5 super cool modules you need to learn Arduino like a pro
These days all the Arduino starter kits are super boring, look the same and don't really spark ones imagination. This leads to mass boredom in maker spaces and now suddenly, you helplessly can't decide which modules and parts you actually need to learn Arduino.
Well, stress no more! Here are 5 modules you need for a successful Arduino endeavor.
1. An Arduino board
There's a bunch of Arduino boards to chose from. One of them is the Uno R3. The Uno is the most common and widely used board in Arduino. This one below is a clone Uno R3 from China with the CH340g chip. It works just like the original Arduino Uno but at 1/3 the price. If you're super new to Arduino, a clone board is a cost-effective way to tinker and start.
Next is the Mega 2560 board, the Uno's big brother...
This is a very fun board as it has plenty of pins to connect many modules and sensors for bigger and more complex projects such as robotics control or 3D printers. You can be a "super cool Mega pro Arduino robotics guy" with this board and bigger is always better.
Another cool Arduino board is the Nano V3, or as we call it, The Little One. This guy can fit in the smallest and tightest of places.
The Nano V3 board is very useful for small and compact projects. The Nano need a breadboard or a Nano expansion shield because the Nano does not have pins to plug jumper wires into. Although it does not have a 9v power jack on it, the Nano is still very useful in tight situations.
Together, the Uno, Mega and Nano boards can be your best friends and ultimate tools for a great path to building your best ideas and sharing it with all your fans.
2. A 1602 LCD... with or without the i2c backpack.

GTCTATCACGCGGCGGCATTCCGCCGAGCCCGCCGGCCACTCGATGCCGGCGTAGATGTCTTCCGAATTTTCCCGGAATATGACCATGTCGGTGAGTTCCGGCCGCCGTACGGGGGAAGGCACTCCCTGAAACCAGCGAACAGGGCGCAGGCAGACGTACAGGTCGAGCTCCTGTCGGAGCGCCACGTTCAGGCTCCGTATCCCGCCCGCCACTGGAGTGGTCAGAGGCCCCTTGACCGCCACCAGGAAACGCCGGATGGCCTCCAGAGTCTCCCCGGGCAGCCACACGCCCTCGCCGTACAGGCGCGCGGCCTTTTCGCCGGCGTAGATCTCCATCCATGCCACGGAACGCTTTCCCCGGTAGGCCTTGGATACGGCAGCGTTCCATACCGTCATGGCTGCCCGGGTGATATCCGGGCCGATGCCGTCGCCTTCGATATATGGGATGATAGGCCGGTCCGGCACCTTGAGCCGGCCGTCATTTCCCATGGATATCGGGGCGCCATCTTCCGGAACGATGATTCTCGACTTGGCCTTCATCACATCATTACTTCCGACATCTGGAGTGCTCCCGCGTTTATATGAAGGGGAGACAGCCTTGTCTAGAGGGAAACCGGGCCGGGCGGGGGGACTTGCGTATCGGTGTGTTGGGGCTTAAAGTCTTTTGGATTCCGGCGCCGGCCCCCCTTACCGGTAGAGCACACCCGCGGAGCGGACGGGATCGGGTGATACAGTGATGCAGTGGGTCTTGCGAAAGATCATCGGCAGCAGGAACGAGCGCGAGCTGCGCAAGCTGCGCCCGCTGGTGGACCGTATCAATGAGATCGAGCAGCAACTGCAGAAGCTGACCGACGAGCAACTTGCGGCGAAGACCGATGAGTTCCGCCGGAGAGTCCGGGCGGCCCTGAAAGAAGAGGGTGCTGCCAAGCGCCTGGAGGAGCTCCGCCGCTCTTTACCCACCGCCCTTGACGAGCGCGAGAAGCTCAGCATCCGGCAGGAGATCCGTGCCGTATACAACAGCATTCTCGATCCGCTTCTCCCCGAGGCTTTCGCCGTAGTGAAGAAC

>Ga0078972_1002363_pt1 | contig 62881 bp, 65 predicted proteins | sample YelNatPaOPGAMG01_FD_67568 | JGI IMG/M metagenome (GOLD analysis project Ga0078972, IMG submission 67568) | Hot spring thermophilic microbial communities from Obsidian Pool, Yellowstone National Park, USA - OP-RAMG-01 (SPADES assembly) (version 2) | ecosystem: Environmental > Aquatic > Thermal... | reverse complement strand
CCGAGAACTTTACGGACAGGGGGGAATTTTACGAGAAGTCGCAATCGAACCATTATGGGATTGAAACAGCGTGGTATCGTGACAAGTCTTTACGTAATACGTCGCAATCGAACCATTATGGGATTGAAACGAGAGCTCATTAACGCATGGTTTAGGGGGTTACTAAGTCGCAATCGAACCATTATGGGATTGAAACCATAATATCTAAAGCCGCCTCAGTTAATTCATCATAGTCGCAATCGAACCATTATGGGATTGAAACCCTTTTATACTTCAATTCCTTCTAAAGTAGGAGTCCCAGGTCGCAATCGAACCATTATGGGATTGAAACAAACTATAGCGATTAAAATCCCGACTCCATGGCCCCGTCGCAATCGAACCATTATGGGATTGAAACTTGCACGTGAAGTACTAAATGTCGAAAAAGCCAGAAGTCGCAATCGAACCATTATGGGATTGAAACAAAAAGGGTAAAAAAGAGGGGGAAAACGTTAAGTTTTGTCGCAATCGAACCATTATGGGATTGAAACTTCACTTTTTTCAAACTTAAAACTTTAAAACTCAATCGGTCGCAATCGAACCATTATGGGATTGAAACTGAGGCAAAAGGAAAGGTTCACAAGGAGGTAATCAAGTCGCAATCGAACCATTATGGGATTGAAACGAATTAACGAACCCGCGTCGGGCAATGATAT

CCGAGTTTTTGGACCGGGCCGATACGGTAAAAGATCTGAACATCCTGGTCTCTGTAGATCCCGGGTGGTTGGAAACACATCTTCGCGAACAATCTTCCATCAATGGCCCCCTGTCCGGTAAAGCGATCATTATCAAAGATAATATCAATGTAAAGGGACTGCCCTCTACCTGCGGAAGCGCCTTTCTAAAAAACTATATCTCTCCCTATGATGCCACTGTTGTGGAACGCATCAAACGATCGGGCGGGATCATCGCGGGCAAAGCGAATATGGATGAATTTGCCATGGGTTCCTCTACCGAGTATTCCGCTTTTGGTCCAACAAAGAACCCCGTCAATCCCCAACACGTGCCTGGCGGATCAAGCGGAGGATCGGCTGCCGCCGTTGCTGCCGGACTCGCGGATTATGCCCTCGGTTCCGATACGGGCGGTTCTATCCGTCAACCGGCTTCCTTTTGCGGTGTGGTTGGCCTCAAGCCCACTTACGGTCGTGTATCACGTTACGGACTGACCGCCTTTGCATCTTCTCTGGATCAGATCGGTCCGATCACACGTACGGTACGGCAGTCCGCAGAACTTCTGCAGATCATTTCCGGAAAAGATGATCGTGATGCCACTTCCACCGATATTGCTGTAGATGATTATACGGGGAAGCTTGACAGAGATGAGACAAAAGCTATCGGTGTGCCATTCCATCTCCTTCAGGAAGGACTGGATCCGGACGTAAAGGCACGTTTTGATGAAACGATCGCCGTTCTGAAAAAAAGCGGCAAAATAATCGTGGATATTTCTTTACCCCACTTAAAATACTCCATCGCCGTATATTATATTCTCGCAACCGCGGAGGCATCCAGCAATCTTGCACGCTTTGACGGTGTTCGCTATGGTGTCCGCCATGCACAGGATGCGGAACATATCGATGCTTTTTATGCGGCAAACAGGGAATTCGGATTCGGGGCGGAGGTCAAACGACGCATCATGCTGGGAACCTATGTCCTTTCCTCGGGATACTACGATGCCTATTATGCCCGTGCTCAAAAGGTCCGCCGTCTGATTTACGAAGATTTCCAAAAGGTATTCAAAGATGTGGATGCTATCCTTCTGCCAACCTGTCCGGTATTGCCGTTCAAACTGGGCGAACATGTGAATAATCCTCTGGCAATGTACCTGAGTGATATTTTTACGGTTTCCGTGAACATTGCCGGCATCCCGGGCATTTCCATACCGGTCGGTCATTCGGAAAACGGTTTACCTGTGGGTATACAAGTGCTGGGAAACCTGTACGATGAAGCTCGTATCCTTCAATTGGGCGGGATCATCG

This one here has an i2c backpack. The backpack makes it easier to connect, less wires, less chances for a mistake. Once you go with the backpack, you will never look back. Don't worry, the LCD in The Monster comes with an i2c backpack.
3. Solderless Breadboard
There is nothing more important than a breadboard if you're looking to learn Arduino. Most Arduino kits today come with a breadboard so don't worry. You can use the breadboard pins to plug most sensors on it and also the Nano board. We like lining up LEDS and watching them blink from time to time. Don't forget the jumper cables!
4. HC-SR04 Ultrasonic Range Sensor
This cool looking piece of hardware emits a high-frequency pulse to a target object and, with a few lines of code in Arduino, we can determine the targets distance from the sensor. This sensor (or something similar) is commonly used for distance measuring, obstacle detection, liquid level control and many other industrial and robotics applications.
5. Servo Motor
Its all about input and output in Arduino. For example, your ultrasonic sensor detects an object in its vicinity (input), the code you wrote is going to determine what happens after that (output). Your system could print information on an LCD screen, light an LED or even rotate a servo motor.
You can get all these modules and MUCH MORE in the amazing A&R Nano Uno Mega Monster Starter Kit.
The future is here and you can learn to automate and control it.